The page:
Archive for 'Ig Nobel'

The Ig Nobel ceremony happens one week from today.

Thursday, September 5th, 2019

The 29th First Annual Ig Nobel Prize ceremony will happen one week from today—on Thursday, September 12, 2019, at 6:00 pm (US east coast time)—at Sanders Theatre, Harvard University.

If you want TICKETS, you’d best act quickly. Only a few are still available, from the Harvard Box Office.

Ten new Ig Nobel Prize winners will be revealed. Their prizes will be handed to them by a gaggle of bemused Nobel laureates. There will be a new opera (“Creatures of Habit”). And other stuff.

The ceremony will be webcast live, as it has been every year since 1995.

And two days later, the Lectures at MIT…

This year, for the second straight year, we will also webcast the Ig Informal Lectures at MIT, in which the new winners each give a brief public talk, and answer questions. That event—on Saturday, September 14, 2019, at 1:00 pm, is co-organized by the MIT Press Bookstore. You don’t need a ticket to attend the Saturday MIT Lectures, but seating is limited, so think about getting there a bit early.

The Most Improbable Pope

Saturday, August 31st, 2019

A headline in the Paris newspaper Le Monde declares that I am the Pope. The Pope of Improbable Science.

You can see this pope on display on September 12, 2019, in the 29th First Annual Ig Nobel Prize ceremony. If you are in Paris (or anywhere else), you can watch the webcast. If you are in Cambridge, Massachusetts, and if you have a ticket, you can see it in person, in Sanders Theatre.

The Ig Nobel Prize ceremony happens two weeks from today

Thursday, August 29th, 2019

The 29th First Annual Ig Nobel Prize ceremony will happen two weeks from today—on Thursday, September 12, 2019, at 6:00 pm (US east coast time)—at Sanders Theatre, Harvard University.

A few (not a lot of) TICKETS are still available from the Harvard Box Office.

Ten new Ig Nobel Prize winners will be revealed. Their prizes will be handed to them by a gaggle of bemused Nobel laureates.

Audience Delegations

If you would like your group of five (5) or more ceremony attendees to be recognized as an Official Delegation, First obtain tickets, Then register with Louise Sacco, Official Overseer of the Delegations (phone: 781-690-6621, email: LouiseSacco AT gmail.com). The deadline for registering as a delegation is Wednesday, September 4th, 2019.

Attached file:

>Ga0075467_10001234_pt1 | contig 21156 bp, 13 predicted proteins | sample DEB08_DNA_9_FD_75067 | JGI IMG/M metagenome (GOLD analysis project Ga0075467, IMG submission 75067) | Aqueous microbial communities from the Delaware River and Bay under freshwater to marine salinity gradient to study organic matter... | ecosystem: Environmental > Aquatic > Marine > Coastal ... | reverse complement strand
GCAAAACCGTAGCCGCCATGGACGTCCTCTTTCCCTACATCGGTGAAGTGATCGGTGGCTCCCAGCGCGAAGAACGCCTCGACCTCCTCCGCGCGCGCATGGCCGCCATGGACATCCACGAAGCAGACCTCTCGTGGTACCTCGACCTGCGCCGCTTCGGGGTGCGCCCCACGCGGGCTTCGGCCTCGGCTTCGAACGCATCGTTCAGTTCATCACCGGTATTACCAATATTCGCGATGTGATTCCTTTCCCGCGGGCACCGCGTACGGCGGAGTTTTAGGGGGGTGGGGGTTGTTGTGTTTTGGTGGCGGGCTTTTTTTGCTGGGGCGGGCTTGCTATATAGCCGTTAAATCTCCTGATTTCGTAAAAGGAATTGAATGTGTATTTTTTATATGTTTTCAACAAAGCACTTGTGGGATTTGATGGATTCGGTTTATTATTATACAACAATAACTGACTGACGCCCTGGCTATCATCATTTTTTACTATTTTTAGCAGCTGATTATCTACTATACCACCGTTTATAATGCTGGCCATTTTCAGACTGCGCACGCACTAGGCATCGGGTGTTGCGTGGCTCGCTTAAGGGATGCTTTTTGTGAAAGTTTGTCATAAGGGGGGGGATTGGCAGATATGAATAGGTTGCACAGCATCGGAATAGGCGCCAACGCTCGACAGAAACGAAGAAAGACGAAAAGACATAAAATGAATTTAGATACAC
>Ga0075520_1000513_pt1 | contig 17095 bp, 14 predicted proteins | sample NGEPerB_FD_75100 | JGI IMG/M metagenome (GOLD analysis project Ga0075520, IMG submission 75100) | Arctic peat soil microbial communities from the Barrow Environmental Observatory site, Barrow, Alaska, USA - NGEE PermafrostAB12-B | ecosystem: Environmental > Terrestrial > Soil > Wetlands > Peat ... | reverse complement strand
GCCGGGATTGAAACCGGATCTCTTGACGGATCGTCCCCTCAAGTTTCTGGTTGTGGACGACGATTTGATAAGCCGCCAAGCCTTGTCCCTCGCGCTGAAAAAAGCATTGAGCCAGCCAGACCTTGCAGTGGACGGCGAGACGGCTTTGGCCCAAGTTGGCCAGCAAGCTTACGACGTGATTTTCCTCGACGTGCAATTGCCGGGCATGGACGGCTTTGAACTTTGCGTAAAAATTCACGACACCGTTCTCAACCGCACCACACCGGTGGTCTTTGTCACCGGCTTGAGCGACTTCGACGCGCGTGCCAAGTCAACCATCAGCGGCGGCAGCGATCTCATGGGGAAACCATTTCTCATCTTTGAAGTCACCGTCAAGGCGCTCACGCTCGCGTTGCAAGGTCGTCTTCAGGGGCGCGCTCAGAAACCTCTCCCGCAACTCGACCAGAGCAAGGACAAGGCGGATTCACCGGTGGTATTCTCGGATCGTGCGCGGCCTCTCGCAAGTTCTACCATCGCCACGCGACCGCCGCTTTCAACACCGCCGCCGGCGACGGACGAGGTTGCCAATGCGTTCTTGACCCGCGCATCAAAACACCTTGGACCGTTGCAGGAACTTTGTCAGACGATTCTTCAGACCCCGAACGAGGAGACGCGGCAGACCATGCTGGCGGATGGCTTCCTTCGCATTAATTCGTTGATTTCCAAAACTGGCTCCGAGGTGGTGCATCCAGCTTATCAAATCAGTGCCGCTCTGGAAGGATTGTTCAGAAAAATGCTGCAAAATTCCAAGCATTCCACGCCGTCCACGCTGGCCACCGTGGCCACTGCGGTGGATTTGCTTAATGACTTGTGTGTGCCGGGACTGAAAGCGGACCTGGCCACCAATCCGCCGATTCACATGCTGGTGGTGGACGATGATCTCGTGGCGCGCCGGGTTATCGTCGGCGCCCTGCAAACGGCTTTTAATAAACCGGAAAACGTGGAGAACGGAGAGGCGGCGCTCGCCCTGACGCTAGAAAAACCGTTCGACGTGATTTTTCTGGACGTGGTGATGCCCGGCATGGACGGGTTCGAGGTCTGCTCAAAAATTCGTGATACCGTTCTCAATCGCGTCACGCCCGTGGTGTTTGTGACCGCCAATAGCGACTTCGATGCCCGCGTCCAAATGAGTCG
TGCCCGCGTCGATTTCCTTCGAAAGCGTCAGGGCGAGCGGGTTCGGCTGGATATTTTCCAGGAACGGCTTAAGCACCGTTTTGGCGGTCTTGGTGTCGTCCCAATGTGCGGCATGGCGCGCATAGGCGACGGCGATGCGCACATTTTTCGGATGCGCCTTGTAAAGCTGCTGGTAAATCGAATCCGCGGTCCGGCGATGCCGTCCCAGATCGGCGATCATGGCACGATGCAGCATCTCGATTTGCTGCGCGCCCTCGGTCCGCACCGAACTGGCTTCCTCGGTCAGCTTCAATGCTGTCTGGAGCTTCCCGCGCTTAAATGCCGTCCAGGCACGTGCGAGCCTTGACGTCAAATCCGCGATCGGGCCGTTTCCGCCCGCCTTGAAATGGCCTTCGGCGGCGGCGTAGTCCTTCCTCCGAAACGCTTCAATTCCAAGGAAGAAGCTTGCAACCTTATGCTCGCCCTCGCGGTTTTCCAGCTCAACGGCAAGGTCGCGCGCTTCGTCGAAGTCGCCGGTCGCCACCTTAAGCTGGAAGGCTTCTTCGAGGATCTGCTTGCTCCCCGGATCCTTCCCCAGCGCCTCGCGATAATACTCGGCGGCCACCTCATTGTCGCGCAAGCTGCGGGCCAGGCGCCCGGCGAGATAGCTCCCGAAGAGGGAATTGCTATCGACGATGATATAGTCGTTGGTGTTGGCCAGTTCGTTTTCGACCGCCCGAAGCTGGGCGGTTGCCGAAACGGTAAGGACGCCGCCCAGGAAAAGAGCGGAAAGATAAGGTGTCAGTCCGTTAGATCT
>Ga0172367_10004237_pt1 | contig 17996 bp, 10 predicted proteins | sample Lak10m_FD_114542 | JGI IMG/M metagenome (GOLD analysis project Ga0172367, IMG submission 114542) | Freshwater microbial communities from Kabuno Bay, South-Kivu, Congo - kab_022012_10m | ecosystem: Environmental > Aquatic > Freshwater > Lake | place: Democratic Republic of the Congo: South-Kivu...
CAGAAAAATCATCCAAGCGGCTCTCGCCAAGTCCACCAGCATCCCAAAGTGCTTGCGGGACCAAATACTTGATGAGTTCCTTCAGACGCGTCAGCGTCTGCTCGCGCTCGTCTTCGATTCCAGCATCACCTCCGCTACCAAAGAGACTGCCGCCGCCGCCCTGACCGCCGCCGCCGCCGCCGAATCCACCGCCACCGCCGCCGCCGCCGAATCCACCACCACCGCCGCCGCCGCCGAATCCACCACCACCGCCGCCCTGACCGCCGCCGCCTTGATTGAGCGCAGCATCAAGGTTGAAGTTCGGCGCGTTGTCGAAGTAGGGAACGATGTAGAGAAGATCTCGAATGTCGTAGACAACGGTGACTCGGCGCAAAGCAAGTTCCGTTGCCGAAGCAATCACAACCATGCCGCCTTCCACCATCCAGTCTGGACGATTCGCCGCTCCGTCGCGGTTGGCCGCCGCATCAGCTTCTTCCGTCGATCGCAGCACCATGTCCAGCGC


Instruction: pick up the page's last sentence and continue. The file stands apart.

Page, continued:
Each Official Audience Delegation receives a moment in the sun, so to speak, during the ceremony.

Habits, Habits

The theme of this year’s ceremony (though not necessarily of the things that win prizes) is HABITS. The ceremony will include the premiere of the mini-opera “Creatures of Habit,” about a visit to the (fictional, alas) Museum of Bad Habits.

The ceremony will be webcast live, as it has been every year since 1995.

And two days later, the Lectures at MIT…

This year, for the second straight year, we will also webcast the Ig Informal Lectures at MIT, in which the new winners each give a brief public talk, and answer questions. That event—on Saturday, September 14, 2019, at 1:00 pm, is co-organized by the MIT Press Bookstore.

Boom! “Science that’s hard to take seriously and even harder to ignore”

Friday, August 23rd, 2019

Scott Lafee‘s Wellnews syndicated column often presents tidbits about things that have won Ig Nobel Prizes. Here’s the most recent (August 19, 2019):

Ig Nobel Apprised

The Ig Nobel Prizes celebrate achievements that make people laugh and then think — a look at real science that’s hard to take seriously and even harder to ignore.

In 2012, the Ig Nobel Prize in medicine went to a pair of French researchers for their advice to doctors performing colonoscopies on how to minimize their patients’ chance of exploding.

More about those explosions…

The 2012 Ig Nobel prize for medicine was awarded to Emmanuel Ben-Soussan and Michel Antonietti [FRANCE] for advising doctors who perform colonoscopies how to minimize the chance that their patients will explode.

Here are two of their several medical publications about this:

Put a spin on it: Whirling babies then, and adults in the future

Friday, August 16th, 2019

Compare and contrast, if you will, this press release from the University of Colorado: “Artificial gravity breaks free from science fiction

…and the Ig Nobel Prize-winning patent by George and Charlotte Blonsky: “Apparatus for facilitating the birth of a child by centrifugal force

Do NOT follow this link or you will be banned from the site!